TRI-O : Create, build and learn
To develop a creative toy product that acts as construction game and is adaptable in complexity to different ages of children. This would also allow it to be cost effective since one game could last for several years. The product would maximise its opportunities around family mealtimes - the most universal shared time between parents and children and would in turn decrease the burden of parents carving out extra time to already hectic lives. This shared time will also enable the development of the parent/child relationship through creativity and play while fostering development. The game itself lets children create their own rules and pieces, learn about food and healthy habits, and build the unimaginable.
TRI-O being used differently depending on the age of children.
Color and shapes recognition from 0-1 years old.
Learning about food, playing in community, creating rules to play at 2-3 years old.
Building and creating their own pieces at 4-5 years old.
Pyramid structure and detail of "food-pieces"
WHAT IS TRI-O
Creative toy that acts as
construction game and is adaptable in complexity to
different ages of children.
Every TRI-O contains :
- 4 or 5 pieces of each represented food on the pyramid.
- A triangle-shaped nap with the structure of the pyramid drawn. It will be used for kids to delimitate their playing area if they want, and also as guide to learn about the food-pyramid.
- A leaflet showing parents some ideas to use TRI-O, since easy exercises to do with babies, until complex structures to build with the pieces.
As it is shown in the images avobe, TRI-O offers the possibility to play and interact at different levels :
HOW IT WORKS
- First, the easy recognition of colors (for babies)
- Second, identifiying food.
- Third, building.
- Fourth, creating new pieces.
- Fifth, building by following self rules.
There are two versions of the product, with just different packaging but the same content :
DISTRIBUTION AND SALES
* We have planned on using income from the initial
'pro' sales to fund the production of more domestic toys
- A 'pro' version, for centers like Maison des Petits, where children can go to play, with a big pyramide-shaped, wooden packaging.
- A domestic version, with a normal pack containing the pieces and the pyramidal nap (the wooden structure would be too big for the small appartments of Paris)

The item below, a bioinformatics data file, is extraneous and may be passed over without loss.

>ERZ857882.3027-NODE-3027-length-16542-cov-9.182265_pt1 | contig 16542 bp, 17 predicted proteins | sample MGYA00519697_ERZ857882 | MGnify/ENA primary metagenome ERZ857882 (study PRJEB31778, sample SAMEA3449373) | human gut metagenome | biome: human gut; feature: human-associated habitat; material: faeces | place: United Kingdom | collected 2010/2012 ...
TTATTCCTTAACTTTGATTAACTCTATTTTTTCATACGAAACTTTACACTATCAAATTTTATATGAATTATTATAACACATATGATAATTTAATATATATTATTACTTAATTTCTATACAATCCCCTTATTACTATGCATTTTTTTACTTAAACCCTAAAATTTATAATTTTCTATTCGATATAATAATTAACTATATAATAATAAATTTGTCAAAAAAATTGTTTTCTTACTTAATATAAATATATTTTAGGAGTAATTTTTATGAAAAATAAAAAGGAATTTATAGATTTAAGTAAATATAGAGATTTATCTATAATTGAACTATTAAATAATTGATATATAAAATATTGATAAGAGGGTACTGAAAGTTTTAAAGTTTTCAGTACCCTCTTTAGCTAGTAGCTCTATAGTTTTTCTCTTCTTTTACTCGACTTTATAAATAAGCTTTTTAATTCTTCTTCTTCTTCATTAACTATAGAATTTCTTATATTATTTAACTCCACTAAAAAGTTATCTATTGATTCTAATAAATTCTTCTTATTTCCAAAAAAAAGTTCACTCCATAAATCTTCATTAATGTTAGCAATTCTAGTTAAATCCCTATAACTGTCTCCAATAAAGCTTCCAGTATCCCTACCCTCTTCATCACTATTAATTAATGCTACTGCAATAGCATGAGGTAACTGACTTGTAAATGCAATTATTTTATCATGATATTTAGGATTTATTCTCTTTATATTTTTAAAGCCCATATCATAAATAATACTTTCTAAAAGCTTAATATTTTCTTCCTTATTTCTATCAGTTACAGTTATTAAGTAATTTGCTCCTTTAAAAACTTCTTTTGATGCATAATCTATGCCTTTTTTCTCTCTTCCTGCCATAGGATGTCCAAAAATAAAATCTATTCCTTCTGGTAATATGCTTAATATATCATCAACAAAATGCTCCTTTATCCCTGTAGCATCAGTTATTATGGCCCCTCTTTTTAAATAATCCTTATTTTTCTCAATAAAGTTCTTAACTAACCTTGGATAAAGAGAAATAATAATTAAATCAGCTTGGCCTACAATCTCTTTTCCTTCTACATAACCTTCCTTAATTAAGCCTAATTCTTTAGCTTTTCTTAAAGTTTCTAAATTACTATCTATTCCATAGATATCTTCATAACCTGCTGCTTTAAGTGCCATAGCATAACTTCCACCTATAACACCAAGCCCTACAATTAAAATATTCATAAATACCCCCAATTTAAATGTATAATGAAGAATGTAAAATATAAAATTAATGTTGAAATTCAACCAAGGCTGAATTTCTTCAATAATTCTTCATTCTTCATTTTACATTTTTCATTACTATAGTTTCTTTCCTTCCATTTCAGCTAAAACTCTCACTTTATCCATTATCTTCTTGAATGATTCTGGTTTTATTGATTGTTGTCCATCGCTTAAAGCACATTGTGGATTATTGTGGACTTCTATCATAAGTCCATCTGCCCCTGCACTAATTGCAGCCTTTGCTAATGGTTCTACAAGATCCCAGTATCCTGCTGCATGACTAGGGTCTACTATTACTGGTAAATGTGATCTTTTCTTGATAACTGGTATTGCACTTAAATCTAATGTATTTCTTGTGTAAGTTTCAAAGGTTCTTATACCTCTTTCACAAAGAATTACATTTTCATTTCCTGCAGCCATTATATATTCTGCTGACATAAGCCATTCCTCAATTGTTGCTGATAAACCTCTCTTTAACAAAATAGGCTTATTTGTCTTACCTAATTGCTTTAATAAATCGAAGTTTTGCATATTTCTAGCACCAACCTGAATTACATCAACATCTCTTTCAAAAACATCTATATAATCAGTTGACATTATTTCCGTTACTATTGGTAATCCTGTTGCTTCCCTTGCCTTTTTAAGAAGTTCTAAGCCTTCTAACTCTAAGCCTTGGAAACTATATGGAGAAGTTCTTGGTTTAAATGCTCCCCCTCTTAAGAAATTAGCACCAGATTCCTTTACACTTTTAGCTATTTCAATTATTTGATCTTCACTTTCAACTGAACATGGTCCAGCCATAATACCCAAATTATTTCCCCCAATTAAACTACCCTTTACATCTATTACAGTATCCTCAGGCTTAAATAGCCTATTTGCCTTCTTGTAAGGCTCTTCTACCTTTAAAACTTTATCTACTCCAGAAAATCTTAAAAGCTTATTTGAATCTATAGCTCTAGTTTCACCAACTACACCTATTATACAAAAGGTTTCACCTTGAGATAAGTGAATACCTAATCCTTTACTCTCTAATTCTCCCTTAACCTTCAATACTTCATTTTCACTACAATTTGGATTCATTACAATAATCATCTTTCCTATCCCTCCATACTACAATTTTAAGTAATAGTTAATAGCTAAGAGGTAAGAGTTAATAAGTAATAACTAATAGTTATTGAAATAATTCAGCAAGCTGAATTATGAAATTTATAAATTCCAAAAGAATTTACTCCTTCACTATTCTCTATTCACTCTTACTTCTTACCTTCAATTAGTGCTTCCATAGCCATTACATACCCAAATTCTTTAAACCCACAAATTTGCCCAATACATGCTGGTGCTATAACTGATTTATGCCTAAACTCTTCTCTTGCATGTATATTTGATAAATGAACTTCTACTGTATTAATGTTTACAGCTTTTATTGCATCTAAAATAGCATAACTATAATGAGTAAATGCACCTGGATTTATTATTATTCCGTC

We think one of the
keys to success is a toy that teaches – its not just about being creative but parents will hopefully see the added value it possess for their children to learn new things as they work with the toy.
Who will benefit from this idea and where are they located?
We are targeting low income families in Le Quartier de Flandre, Paris XIX.
Statistically communities in this neighborhood are falling behind the Paris average in terms of earnings, employment and ease of learning at school for primary aged children.
19,2% are low-income families compared to 12% Paris overall
Unemployment 18.8% compared to 12.1% Paris overall
18.1% of children have difficulties at primary school compared to the Paris average of 12.7%
State aids in this area is doublé the Paris average
Our main focus settings are places like La Maison des Petits du 104 (http://www.104.fr/) or other similar centers in the neighborhood such as the Welcome Centers which are spaces where parents and children can access psychological support from experts, as well as share their experiences with other parents. Children meet other children, they play, they paint, they have access to games that they don't have at home and a space dedicated to it.
How could you test this idea in a quick and low-cost way right now?
1. We would start talking and showing images of the product to our potential users and the experts of La Maison des Petits du 104 who work regularly with both our target families and age group. They will give us immediate and useful feedback that would improve the usability of our product. During this process it will be important to use their feedback into the creation of our product so that we end up with a product that is more of a co-creation rather than a one-way solution from our end.
2. The next step would be to refine our prototype with the insights gained from step number one and produce an inexpensive prototype. We would most likely collaborate with La Nouvelle Fabrique, an atelier in 104 where amateurs can use CNC machines to create their personal projects with the help of experts. http://www.nouvellefabrique.fr/
3. After this process we would return to La Maison des Petits du 104, and observe how children and parents interact with the product and this will allow us to gain quick access to modify and adapt the product accordingly.
What kind of help would you need to make your idea real?
We believe we need support at varying levels to make this product a reality.
1. Feedback from the IDEO community would be important. A lot of the community has gone through this process and could offer some useful guidelines about going through the process.
2. Feedback from organizations that have developed toys for development – information from Lego Foundation (we are fortunate to have a link here)
3. Design experts. We have a connection with a prominent French industrial designer who has worked on design for development in Africa and Asia. We are meeting with her on her experience as well as insights into the viability of the product.
4. Lastly partners- community buy-in: People who would be willing to try out the product and validate its effectiveness (Centers, the local Paris authorities etc) – this would also include the families.
Is this an idea that you or your organization would like to take forward?
Yes. I am ready and interested in testing this idea and making it real in my community.